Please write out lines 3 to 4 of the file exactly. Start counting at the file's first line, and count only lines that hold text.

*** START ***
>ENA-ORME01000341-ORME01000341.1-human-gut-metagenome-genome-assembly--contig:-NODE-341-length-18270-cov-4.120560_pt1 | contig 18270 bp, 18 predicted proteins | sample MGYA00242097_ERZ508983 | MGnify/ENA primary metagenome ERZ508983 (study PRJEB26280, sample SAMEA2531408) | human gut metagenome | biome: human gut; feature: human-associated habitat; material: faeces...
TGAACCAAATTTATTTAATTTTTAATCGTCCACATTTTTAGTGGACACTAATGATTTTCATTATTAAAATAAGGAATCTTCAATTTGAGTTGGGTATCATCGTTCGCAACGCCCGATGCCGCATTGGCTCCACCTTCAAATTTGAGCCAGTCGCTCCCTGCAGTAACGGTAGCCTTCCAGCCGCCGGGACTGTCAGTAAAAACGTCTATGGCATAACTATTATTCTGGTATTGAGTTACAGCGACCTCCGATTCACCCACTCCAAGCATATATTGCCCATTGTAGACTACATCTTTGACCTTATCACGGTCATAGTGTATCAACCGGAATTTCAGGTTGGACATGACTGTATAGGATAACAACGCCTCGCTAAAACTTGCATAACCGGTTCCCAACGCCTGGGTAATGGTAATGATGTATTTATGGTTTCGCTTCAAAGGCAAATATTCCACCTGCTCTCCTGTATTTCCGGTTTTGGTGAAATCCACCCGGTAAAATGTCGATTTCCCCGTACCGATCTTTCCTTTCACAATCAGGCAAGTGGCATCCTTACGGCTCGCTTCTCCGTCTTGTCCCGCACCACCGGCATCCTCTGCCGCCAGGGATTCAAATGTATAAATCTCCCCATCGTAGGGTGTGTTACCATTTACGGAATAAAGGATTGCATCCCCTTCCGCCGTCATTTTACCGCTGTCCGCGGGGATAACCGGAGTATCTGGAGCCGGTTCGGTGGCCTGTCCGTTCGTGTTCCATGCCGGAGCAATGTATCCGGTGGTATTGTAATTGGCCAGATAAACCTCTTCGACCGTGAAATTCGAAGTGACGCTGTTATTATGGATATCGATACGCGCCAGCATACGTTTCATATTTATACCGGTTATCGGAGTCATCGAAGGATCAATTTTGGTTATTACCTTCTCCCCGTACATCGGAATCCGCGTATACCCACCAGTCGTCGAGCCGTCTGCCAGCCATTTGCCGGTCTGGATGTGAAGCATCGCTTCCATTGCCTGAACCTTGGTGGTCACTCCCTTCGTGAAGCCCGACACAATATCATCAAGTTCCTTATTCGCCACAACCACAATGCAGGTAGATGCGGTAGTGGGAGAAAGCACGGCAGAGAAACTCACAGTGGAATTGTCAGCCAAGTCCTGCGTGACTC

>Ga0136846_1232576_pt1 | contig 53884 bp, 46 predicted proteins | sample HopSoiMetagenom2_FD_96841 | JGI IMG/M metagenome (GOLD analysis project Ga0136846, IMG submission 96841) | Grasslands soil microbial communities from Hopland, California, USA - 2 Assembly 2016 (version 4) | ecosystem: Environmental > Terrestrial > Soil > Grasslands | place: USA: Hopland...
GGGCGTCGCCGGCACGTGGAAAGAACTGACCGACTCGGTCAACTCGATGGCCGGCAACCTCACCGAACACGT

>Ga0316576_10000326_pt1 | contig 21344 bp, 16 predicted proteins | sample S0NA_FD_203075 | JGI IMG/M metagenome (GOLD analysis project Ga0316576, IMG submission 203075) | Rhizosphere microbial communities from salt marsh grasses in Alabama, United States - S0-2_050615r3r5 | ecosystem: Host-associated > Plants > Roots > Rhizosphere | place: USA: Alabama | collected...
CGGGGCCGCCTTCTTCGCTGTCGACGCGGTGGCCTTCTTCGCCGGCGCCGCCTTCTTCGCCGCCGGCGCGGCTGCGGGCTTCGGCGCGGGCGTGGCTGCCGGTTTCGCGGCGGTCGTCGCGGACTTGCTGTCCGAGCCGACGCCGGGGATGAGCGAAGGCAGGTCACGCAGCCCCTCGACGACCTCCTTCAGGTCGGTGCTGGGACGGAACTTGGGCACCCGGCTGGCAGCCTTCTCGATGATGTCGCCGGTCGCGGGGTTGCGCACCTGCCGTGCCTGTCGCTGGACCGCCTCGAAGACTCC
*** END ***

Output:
>Ga0136846_1232576_pt1 | contig 53884 bp, 46 predicted proteins | sample HopSoiMetagenom2_FD_96841 | JGI IMG/M metagenome (GOLD analysis project Ga0136846, IMG submission 96841) | Grasslands soil microbial communities from Hopland, California, USA - 2 Assembly 2016 (version 4) | ecosystem: Environmental > Terrestrial > Soil > Grasslands | place: USA: Hopland...
GGGCGTCGCCGGCACGTGGAAAGAACTGACCGACTCGGTCAACTCGATGGCCGGCAACCTCACCGAACACGT